Keywords in Chinese Internet Subculture (1)

My name is Xiqing Zheng, Ph.D. in Comparative Literature, University of Washington. I am currently an assistant professor at the Institute of Literature, Chinese Academy of Social Sciences, and a participant (and consultant) of Peking University Internet Literature Research Forum.

As one of the fifteen authors of this book (I am the main author of the Danmei section),  《破壁书:网络文化关键词》 (My own translation of the title goes: The Book of the Shattered Shield, or probably The Book that Shatters Shields), I would like to briefly introduce it to the academic community of modern Chinese literature and culture, because the scholars of contemporary Chinese literature and culture are part of our target audience.

The idea of “shattered shield” refers to a phrase in Chinese otaku community, “dimensional shield,” which ultimately comes from the Japanese otaku community. Literally referring to the differences between the three-dimensional world (of the real people and everyday life) and the two-dimensional world (of the characters and the fictional worlds from Japanese media texts of anime, comics [manga], games, light novels, [abbreviated as ACGN in everyday use in China]), “dimensional shield” describes the semiotic break between the mainstream culture, and the fan/otaku subculture. While the “dimensional shield” is something that stops people from understanding each other, this book is written and edited to break the shield, attempting to establish a path of understanding through keywords definitions.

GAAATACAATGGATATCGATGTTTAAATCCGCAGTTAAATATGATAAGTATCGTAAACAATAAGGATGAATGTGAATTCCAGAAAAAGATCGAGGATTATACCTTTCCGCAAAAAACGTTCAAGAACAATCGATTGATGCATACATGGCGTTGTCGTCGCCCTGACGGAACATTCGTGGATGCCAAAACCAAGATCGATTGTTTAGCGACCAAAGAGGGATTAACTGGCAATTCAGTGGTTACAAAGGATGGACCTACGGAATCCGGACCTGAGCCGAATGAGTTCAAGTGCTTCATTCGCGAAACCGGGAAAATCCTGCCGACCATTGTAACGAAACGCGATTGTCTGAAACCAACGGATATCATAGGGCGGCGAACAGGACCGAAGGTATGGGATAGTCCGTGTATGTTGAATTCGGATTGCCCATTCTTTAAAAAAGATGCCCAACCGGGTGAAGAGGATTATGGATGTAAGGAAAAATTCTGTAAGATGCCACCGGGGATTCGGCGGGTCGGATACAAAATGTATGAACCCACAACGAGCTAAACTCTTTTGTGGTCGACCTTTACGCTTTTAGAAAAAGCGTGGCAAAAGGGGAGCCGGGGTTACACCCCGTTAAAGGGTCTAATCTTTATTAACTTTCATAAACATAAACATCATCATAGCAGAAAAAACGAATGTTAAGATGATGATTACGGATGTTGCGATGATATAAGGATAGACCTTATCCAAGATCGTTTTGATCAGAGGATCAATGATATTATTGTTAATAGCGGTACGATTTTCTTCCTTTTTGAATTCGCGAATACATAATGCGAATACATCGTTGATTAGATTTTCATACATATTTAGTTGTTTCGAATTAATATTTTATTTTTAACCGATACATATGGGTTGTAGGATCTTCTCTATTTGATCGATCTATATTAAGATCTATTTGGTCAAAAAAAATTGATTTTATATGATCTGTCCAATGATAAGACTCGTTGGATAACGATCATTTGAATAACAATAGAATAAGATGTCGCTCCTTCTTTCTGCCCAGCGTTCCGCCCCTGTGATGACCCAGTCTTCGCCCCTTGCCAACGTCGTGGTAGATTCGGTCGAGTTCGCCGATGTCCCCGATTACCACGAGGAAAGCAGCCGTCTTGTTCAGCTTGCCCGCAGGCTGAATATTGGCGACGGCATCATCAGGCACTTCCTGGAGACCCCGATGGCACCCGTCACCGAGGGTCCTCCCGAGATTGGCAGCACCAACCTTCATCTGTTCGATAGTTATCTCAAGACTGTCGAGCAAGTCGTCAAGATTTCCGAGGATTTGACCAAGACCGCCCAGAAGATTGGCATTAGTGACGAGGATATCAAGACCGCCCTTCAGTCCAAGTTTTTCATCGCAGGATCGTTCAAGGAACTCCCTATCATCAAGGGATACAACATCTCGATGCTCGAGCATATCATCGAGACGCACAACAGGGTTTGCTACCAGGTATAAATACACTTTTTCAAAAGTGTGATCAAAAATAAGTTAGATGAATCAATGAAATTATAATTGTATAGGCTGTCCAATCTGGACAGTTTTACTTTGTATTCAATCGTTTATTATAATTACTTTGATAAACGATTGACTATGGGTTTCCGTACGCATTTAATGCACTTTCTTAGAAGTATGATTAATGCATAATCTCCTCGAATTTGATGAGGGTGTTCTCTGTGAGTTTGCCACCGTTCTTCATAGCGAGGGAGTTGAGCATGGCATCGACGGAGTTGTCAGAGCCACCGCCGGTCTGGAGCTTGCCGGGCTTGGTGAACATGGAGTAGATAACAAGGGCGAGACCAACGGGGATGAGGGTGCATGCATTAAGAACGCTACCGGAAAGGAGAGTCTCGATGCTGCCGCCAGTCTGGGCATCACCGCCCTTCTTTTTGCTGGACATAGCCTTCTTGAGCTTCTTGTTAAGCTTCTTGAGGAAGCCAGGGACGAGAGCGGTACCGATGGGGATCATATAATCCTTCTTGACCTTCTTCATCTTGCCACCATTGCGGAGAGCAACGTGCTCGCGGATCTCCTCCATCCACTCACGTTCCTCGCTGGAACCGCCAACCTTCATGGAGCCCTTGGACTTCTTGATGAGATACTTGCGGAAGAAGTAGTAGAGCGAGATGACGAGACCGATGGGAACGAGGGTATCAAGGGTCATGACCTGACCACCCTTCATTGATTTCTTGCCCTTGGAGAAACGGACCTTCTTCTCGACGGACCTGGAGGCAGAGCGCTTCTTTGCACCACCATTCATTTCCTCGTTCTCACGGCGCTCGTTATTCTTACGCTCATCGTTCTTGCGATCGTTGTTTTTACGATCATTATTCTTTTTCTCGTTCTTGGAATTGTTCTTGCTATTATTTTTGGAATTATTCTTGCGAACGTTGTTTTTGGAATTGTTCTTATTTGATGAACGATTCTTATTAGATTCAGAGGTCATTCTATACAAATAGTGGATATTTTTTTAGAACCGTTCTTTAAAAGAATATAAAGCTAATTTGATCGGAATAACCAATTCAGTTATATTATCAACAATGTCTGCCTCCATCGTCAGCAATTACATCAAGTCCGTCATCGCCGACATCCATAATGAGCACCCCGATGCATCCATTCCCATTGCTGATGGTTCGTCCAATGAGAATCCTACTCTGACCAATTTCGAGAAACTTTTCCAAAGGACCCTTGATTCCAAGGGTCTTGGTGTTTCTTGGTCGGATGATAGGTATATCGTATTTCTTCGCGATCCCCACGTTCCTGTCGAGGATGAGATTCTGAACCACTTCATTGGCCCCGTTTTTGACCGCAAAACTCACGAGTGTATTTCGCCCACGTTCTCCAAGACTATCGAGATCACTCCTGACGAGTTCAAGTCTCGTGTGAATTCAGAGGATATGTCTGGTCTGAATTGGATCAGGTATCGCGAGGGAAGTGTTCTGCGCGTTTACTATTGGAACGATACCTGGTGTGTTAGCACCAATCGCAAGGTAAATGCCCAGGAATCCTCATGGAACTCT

The book is more of an encyclopedia that captures important keywords in the fan/ACGN/internet popular culture, and therefore provides a lively and dynamic scene of cultural exchange and transformation. Because the connotations of the keywords are always changing while being used, we do not only aim for accurately articulating an exact definition that will possibly stay still in the future, but for delineating the origin, the constantly changing process of the meanings, the signification of the keywords in a social terrain shaped by various powers, discourses and populations.

This book also archives part of the insiders’ memory and knowledge of the early stages of the ACGN community, salvaging a highly hybrid initiation process that results from converging and interacting cultures. Considering that both the mainstream media and the academia are developing an interest in this culture, and there are still few academic researchers who are simultaneously participants of the fandom, this book is also a collective debut of a whole group of aca-fans in China.

I hope this book will be translated into English, as it will benefit scholars of this field. Unfortunately, we haven’t started to look for possible English translators and publishers. But I believe many have asked the Joint Press for digital publication of the book. Hopefully, it will be available to the overseas readers soon.

You are very welcome to ask me for more information concerning this book.

Xiqing Zheng 郑熙青
Assistant Professor
Institute of Literature
Chinese Academy of Social Sciences
Beijing, China

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